Medicated chewing gum

Published on: 

Pharmaceutical Technology Europe

Pharmaceutical Technology Europe, Pharmaceutical Technology Europe-01-01-2010, Volume 22, Issue 1

As a drug delivery vehicle, chewing gum enables rapid drug absorption through the oral mucosa to achieve fast onset of action and bioavailability.

As a drug delivery vehicle, chewing gum enables rapid drug absorption through the oral mucosa to achieve fast onset of action and bioavailability. It also has superior organoleptic properties compared with other dosage forms; it has a more attractive appeal and offers the patient active control over the treatment. Moreover, it also benefits from the advantages inherent to chewing gum, such as oral care, stress relief, improved focus and concentration, and weight management. Also added to the therapeutic benefits of the drug is the positive synergistic effect brought on by the chewing action, which we believe boosts patient compliance.

Needle-Free diluent technology

Fast acting medicines intended as a response to acute unpleasant sensations are suitable for delivery via chewing gum, such as those therapies that target pain (headache, migraine, cough and cold etc.), anxiety, allergy and digestive conditions. However, it is the properties of each drug that determine how effective drug release from medicated chewing gum is. For example, we know that watersoluble drugs have optimal release profiles, whereas poorly watersoluble drugs have slower or partial release because of their interaction with chewing gum.


Why is it not widely used?

Despite the aforementioned benefits, the potential of medicated chewing gums has not yet been fully exploited. The manufacture of chewing gum requires different technology to that used in pharmaceutical production. Standard chewing gum manufacturing requires specific equipment and facilities involving hot-melt processes, which are usually rare in the pharma industry.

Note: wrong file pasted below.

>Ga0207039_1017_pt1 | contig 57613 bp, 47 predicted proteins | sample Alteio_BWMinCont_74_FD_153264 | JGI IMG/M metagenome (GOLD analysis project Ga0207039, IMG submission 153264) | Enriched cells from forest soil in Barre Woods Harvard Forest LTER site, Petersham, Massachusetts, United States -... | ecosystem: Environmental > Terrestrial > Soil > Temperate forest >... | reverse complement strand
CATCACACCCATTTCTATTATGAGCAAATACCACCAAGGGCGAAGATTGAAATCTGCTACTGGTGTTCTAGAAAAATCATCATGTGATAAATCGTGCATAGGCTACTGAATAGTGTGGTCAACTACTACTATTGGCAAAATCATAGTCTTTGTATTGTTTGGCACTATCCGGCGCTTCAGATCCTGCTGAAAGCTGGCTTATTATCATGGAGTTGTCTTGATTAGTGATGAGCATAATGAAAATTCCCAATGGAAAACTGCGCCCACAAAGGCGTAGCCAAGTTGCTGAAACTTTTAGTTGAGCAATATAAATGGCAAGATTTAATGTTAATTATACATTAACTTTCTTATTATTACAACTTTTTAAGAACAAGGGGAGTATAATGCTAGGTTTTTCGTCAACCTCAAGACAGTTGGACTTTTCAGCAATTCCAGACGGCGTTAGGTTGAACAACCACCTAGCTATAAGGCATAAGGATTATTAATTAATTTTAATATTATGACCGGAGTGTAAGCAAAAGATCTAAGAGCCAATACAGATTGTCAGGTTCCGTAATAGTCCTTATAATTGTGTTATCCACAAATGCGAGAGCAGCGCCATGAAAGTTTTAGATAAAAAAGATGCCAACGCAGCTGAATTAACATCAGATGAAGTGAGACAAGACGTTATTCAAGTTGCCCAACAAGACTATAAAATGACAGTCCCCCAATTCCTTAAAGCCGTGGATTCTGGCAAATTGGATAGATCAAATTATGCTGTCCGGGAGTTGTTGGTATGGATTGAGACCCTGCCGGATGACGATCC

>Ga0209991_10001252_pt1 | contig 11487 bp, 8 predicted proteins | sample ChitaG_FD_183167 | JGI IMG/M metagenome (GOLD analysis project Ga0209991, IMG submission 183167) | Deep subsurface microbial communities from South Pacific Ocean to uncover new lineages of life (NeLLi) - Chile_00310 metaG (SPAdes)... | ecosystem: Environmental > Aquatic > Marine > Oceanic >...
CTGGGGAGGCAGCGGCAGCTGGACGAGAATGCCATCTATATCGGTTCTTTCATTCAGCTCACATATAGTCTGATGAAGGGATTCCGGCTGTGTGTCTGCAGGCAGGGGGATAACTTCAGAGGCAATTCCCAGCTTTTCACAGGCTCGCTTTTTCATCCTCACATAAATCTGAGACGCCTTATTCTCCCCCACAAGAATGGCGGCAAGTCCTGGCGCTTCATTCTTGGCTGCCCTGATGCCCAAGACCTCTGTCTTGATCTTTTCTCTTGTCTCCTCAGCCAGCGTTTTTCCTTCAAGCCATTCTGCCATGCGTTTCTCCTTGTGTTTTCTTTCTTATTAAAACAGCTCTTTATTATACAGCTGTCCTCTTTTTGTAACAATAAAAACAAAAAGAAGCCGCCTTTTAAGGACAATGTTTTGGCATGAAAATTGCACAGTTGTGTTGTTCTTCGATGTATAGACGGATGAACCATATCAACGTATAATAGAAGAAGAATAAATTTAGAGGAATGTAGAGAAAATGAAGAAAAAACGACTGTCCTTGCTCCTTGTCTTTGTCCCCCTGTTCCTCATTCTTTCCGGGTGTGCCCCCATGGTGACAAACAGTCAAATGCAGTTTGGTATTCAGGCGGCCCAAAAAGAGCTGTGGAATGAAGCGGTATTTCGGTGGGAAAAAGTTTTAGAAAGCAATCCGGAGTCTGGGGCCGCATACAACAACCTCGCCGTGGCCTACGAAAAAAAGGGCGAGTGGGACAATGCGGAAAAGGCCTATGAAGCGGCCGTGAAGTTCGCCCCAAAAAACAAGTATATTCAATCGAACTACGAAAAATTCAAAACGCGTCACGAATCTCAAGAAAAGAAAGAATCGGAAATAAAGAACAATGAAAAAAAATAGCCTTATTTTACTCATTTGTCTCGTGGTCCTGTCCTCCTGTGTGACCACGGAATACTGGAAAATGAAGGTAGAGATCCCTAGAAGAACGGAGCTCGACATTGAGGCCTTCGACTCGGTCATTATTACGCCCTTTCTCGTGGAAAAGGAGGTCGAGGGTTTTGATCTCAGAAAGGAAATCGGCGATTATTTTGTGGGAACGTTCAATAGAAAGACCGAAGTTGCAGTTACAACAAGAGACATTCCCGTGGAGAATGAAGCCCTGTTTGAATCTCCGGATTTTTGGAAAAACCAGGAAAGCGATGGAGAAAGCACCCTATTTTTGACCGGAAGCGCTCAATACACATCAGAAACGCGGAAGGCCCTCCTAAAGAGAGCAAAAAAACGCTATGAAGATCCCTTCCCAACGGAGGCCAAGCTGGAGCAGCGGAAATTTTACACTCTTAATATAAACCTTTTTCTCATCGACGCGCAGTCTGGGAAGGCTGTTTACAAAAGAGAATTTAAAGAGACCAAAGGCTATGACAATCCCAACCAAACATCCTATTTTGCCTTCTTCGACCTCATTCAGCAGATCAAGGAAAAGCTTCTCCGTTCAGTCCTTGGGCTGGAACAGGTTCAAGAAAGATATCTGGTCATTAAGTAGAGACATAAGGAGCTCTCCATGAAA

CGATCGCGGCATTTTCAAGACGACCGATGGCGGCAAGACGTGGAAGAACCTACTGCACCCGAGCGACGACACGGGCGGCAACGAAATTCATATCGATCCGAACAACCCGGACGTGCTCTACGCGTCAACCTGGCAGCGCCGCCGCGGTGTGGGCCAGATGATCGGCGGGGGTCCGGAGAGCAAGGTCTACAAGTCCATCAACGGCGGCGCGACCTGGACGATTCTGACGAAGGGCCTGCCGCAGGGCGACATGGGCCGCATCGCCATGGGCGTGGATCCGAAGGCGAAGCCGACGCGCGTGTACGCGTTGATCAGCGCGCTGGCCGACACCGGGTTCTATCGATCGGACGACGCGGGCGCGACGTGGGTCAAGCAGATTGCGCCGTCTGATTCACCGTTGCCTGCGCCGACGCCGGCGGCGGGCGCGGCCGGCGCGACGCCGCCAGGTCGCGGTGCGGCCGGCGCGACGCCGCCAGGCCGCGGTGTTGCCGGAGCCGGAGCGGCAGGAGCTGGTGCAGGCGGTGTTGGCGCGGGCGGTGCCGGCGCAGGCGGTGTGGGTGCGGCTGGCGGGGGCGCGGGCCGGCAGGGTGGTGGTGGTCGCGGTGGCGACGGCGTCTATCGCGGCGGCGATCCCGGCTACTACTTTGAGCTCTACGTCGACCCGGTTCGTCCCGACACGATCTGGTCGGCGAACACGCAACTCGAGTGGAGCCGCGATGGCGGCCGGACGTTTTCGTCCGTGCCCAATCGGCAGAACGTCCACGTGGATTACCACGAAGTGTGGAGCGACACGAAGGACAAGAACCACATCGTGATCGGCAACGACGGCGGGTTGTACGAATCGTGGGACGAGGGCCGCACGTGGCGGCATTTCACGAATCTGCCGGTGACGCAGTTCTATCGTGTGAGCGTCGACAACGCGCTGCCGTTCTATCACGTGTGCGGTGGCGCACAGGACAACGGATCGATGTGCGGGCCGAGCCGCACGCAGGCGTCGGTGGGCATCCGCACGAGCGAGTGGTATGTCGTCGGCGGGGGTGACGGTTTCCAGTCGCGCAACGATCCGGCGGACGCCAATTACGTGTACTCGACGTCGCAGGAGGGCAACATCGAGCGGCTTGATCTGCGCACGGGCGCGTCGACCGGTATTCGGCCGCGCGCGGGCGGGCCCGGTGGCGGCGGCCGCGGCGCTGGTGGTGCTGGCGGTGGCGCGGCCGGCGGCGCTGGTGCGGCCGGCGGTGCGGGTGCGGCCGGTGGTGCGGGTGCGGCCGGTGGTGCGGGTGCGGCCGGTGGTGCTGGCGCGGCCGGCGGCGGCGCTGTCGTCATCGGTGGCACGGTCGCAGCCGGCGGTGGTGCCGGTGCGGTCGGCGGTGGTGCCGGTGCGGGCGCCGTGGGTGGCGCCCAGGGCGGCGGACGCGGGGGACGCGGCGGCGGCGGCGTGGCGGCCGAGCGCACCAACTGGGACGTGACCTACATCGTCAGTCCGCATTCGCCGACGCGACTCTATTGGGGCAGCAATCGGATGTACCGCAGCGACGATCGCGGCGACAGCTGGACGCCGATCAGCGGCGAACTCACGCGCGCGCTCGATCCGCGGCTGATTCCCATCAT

Another reason why medicated chewing gum has not yet been fully exploited is because of therapeutic uncertainty related to the drug delivery method — namely, a patient's mechanical chewing action. The gum's therapeutic effect depends on chewing, and as each person has their own chewing force, frequency and time, the results can vary.

Manufacturers must also take into account that chewing gum has new parameters to monitor such as desired taste, texture, mouthfeel, appearance, interaction between ingredients, flavouring and so on. All of these influence the final product.

The future?

Medicated chewing gums are already available — the most well-known being NRT nicotine gums and antihistaminic motion-sickness gums. A few digestive products are also available and there are many gumbased products in the nutraceutical industry targeting weight management, oral care, probiotics and vitamin applications. The application scope for medicated chewing gums, however, is wide and more products will become available.

Cafosa has developed a new excipient, Health in Gum — a directly compressible powder gum containing a mix of ingredients to which APIs can be added. To date, Health in Gum is being used by customers as a way to differentiate their products in a very competitive market and to provide added value to consumers.

Governments and healthcare payers are continually demanding cheaper medicines. While it is true that cheaper medicines are needed to reduce treatment costs, medicines still need to be effective and safe. In this sense, novel drug delivery technologies will continue to be developed, providing both innovation for end users and market differentiation for the companies.

Medicated chewing gum is a valid alternative to standard, chewable or orally disintegrating tablet presentations.